bettered novels (22.1)
At the time I considered myself a great reader1 and East of Eden perhaps the greatest book ever written in English. So it is not a surprise that my first reading of Pride & Prejudice was not marked by any particular sympathy. It was recommended to me at the age of fourteen or fifteen by a teacher, and I’m afraid I did not like it.2
Well, that is not wholly true. To say I did not like it assumes a more considered, sensible, and active response than perhaps I was capable of at the time: I thought it boring and plotless – by which I suppose I mean that nothing much happened.3 Indeed, the only thing I could remember when I finished reading was a long muddy walk that was for some reason supposed to be shocking.
Although it did not strike me as a possibility at the time, the attentiveness of that first reading was perhaps questionable – especially as nothing beyond the seventh chapter appeared to have made much of an impression. A few years (and a strong dose of Byron) later, my opinions underwent a material change and, though never one to number myself among the Janeites, I have found the novels worth rereading every year or so.4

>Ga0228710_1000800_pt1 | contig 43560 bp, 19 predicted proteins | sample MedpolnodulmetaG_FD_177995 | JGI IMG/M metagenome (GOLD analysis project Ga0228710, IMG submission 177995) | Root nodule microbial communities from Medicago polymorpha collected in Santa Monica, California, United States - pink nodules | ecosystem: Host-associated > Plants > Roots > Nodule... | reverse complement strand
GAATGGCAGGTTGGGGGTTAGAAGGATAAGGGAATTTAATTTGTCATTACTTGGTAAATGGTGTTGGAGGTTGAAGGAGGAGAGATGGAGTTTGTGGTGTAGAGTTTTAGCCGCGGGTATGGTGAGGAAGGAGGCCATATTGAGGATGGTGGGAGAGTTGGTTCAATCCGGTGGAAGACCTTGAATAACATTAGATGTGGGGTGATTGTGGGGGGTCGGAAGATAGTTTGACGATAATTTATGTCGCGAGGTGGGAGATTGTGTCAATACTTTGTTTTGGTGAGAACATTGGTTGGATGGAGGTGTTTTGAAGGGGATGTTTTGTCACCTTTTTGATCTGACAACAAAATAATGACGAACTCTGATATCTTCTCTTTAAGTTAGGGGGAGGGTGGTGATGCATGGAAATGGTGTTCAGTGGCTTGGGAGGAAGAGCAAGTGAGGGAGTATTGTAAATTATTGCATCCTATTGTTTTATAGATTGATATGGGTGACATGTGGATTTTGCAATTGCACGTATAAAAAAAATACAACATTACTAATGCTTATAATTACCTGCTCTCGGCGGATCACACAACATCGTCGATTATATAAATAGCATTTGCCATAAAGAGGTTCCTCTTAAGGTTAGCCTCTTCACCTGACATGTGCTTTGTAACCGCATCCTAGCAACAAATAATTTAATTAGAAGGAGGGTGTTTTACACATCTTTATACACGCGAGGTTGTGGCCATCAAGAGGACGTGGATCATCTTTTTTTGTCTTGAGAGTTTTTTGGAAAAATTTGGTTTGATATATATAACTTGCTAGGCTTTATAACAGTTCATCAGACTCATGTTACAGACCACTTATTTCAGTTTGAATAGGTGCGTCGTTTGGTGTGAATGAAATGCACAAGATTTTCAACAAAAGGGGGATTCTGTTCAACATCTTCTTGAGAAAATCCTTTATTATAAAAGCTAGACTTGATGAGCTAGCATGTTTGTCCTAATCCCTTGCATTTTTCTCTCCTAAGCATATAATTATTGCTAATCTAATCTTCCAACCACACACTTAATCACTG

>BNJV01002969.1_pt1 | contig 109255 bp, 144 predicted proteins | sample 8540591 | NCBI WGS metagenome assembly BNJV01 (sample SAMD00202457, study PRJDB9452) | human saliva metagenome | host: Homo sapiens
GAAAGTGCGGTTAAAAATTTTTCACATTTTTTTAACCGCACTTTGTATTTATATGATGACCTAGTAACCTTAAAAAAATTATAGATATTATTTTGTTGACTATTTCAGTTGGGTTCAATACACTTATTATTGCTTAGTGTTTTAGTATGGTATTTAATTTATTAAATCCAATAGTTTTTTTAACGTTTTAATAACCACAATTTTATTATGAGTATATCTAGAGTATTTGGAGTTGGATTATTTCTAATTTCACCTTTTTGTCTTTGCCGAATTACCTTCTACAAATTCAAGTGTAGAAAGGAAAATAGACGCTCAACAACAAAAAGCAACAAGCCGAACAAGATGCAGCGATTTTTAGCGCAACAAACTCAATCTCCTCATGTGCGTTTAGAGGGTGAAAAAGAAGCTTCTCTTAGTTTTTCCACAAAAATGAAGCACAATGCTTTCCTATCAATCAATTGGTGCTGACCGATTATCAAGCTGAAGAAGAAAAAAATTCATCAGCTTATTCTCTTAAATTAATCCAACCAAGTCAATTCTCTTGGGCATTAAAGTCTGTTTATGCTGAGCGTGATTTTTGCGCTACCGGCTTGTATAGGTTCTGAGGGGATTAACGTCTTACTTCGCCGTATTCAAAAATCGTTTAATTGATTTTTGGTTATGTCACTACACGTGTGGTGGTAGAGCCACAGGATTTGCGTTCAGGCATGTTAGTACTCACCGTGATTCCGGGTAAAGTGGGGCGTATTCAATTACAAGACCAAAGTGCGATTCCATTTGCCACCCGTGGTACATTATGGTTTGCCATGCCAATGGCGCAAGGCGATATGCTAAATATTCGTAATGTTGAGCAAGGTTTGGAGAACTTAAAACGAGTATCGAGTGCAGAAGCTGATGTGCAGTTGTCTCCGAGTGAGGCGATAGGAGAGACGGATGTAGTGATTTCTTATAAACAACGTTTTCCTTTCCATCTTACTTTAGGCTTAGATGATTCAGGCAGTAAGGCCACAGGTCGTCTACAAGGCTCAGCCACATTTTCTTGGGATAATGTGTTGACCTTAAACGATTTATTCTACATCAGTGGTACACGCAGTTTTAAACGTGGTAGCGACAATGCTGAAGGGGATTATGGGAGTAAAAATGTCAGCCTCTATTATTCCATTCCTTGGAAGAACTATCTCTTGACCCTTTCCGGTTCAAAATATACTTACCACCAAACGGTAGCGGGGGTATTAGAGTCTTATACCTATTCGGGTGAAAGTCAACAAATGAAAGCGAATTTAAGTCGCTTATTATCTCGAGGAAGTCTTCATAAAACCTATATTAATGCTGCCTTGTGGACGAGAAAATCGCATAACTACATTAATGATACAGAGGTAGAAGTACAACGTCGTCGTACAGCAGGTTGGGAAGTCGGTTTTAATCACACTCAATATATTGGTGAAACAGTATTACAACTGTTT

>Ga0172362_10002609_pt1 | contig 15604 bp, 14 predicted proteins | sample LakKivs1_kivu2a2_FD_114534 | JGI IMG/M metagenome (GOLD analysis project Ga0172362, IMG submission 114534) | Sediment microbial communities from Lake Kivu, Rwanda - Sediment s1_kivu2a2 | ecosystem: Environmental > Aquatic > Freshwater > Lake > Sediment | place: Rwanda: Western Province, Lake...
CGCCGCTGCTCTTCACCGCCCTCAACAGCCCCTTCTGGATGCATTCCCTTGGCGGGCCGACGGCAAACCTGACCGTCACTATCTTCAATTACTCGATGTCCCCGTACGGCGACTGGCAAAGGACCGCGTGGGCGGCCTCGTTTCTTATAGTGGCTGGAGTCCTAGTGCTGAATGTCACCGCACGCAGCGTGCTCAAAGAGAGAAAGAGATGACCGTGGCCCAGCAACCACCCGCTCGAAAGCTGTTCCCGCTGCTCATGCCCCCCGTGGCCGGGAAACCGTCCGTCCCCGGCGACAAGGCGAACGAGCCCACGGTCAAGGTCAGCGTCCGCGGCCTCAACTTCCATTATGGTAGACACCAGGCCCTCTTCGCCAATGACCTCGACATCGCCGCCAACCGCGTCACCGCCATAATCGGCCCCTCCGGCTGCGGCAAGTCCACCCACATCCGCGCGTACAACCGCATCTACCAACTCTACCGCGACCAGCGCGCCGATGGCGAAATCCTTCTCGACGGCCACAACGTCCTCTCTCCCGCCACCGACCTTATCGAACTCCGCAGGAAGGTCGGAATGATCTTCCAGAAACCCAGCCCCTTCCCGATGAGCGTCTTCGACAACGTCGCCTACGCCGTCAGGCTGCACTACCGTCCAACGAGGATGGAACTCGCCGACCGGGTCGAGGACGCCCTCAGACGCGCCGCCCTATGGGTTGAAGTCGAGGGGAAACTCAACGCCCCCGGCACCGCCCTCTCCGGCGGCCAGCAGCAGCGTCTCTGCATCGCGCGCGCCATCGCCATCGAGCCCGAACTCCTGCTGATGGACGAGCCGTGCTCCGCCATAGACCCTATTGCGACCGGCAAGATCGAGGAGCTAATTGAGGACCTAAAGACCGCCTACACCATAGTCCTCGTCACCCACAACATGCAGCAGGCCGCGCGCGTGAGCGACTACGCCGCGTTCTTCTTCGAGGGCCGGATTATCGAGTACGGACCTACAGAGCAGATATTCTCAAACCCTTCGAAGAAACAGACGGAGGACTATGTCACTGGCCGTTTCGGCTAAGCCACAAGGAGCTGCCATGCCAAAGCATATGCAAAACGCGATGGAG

- An evaluation which is not untrue, then as now, if one is considering quantity rather than quality of both reading and books. [↩]
- Indeed, I seldom care to have books recommended to me, much preferring to hear books praised and then decide for myself whether I am liable to like them or not. In recommending books there is always the hope of seeing someone else like something one has enjoyed, and this desire clouds even the most well-meaning judgment. [↩]
- And thinking about it now, one could probably make a case for this not being a wholly inaccurate description. [↩]
- Except for Emma, which I’ve never managed to like and barely managed to finish once. [↩]